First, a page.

Tag:Jarrod Washburn
Posted on: January 4, 2010 9:35 pm
Edited on: January 4, 2010 9:36 pm
 

Twins wooing Jarrod Washburn

Looking to add a veteran starting pitcher to their youthful rotation, the Twins have made an offer to left-hander Jarrod Washburn and are awaiting a response this week, according to CBSSports.com sources.

The size of the Twins' offer is not clear, though Minnesota's intent is. The Twins, in need of both pitching and a third baseman, are hopeful of adding a pitcher first. They were in touch on another Scott Boras client, third baseman Adrian Beltre, but deemed him too expensive and shifted their sights away from him earlier this winter.

As for Washburn, 35, the Twins view him as a perfect fit in that he is left-handed, he's got a reputation as being a good guy in the clubhouse, he's pitched enough that he can help anchor a young staff and he's an Upper Midwest native (he was born in Wisconsin and still lives in there in the off-season, in Webster).

Given all that, the Twins view Washburn as an ideal arm to help them open their long-awaited outdoor ballpark, Target Field, in 2010. Aiming for a big splash there, the Twins are projecting a payroll close to $90 million this season, which easily would be a club record.

Washburn was in the midst of a renaissance season in Seattle in 2009 when he was traded to Detroit for the stretch run. But a knee injury sabotaged him and cut his season short. After going 8-6 with a 2.64 ERA over 20 starts in Seattle, Washburn was only 1-3 with a 7.33 ERA in eight starts for the Tigers before being shut down.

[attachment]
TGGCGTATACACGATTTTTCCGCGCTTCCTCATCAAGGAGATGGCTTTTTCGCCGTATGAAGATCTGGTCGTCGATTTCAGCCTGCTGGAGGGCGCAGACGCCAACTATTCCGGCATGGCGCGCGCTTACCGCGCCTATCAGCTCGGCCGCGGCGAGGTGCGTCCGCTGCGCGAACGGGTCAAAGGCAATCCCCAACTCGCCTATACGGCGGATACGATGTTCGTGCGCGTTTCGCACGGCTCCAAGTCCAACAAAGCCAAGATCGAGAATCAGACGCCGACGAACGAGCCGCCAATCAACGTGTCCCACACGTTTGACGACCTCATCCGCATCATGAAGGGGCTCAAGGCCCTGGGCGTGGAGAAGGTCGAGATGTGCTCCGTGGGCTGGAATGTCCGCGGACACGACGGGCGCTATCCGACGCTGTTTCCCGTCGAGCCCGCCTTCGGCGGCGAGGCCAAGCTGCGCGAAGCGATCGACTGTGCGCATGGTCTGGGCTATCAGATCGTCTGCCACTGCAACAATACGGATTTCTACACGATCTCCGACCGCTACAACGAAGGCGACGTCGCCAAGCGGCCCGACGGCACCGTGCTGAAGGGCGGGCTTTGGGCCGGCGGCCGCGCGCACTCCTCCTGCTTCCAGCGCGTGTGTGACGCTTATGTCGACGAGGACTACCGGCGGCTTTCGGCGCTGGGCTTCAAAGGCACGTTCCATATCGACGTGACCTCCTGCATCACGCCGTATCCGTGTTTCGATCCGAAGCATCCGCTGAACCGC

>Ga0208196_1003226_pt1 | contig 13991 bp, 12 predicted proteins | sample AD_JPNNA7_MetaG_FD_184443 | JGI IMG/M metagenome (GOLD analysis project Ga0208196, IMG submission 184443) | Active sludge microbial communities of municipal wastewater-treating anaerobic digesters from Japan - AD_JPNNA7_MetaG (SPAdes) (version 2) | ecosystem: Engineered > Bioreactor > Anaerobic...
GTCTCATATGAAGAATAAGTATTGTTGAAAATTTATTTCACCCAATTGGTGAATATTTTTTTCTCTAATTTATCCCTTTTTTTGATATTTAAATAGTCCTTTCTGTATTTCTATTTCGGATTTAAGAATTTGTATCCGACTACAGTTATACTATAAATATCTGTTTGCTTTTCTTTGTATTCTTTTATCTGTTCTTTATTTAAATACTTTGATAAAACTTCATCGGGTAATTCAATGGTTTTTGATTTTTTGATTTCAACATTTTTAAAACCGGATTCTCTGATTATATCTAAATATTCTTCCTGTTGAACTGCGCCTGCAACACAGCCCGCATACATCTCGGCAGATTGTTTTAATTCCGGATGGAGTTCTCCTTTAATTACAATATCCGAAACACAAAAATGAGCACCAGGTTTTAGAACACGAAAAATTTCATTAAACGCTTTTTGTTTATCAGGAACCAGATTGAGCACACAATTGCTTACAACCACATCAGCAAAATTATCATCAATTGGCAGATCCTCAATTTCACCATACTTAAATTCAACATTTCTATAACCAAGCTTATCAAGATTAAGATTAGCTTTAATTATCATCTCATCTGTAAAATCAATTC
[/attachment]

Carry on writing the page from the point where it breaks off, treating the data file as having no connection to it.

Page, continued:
The Twins earlier this winter re-signed right-hander Carl Pavano, and they also return youngsters Scott Baker, Kevin Slowey (returning from a wrist injury), Nick Blackburn, Francisco Liriano and Glen Perkins from a team that overtook Detroit for the AL Central title in '09.

Signing Washburn also would give the Twins the ability to trade an arm such as Perkins in their quest for a third baseman. Among others, they have discussed Kevin Kouzmanoff with San Diego.

Posted on: July 27, 2009 9:35 pm
 

Slowey injury leaves Twins looking for pitching

Their season dangling in the balance with Monday's devastating news that starter Kevin Slowey will miss the rest of the season because of wrist surgery, the Minnesota Twins have expanded their trade talks to focus on starting pitchers.

Already searching for a middle infielder -- negotiations with Oakland regarding shortstop Orlando Cabrera have intensified in the past 24 hours, sources say -- and a set-up man, the Twins now are shifting gears again as they struggle to keep pace with Detroit and the Chicago White Sox in the American League Central.

Slowey's 10 wins lead the rotation even though he hasn't pitched in three weeks. Among those the Twins are expected to inquire about -- or have inquired about -- are Seattle's Jarrod Washburn and Arizona's Jon Garland and Doug Davis.

Meantime, the Twins, after nixing a couple of mid-level prospects the A's have asked for in exchange for Cabrera, have provided the Athletics with a list of young players they would trade for the shortstop. Though Cabrera got off to a very slow start offensively for Oakland, he has batted .339 since June 4.

The Twins also continue to monitor Toronto infielder Marco Scutaro as they wait for the Blue Jays to begin dealing and as they wait for the Athletics to get back with them on Cabrera.

Rookie pitcher Anthony Swarzak has been a huge help lately as Nick Blackburn, Scott Baker, Francisco Liriano and Glen Perkins have struggled to reach the seventh inning in recent starts. But with the subtraction of Slowey, the Twins clearly are in a bind.

The Twins had fallen to four games behind division-leading Detroit entering Monday night's games and clearly are frustrated.

Following a tough weekend against the Angels in Anaheim, the three Twins' franchise players -- Justin Morneau, Joe Mauer and Joe Nathan -- told LaVelle E. Neal III of the Minneapolis Star-Tribune that it's time to make a move.

"Yeah, there's frustration," Mauer told the newspaper. "But I've learned over the last few years not to try to get my hopes up that we'll have something, then get disappointed."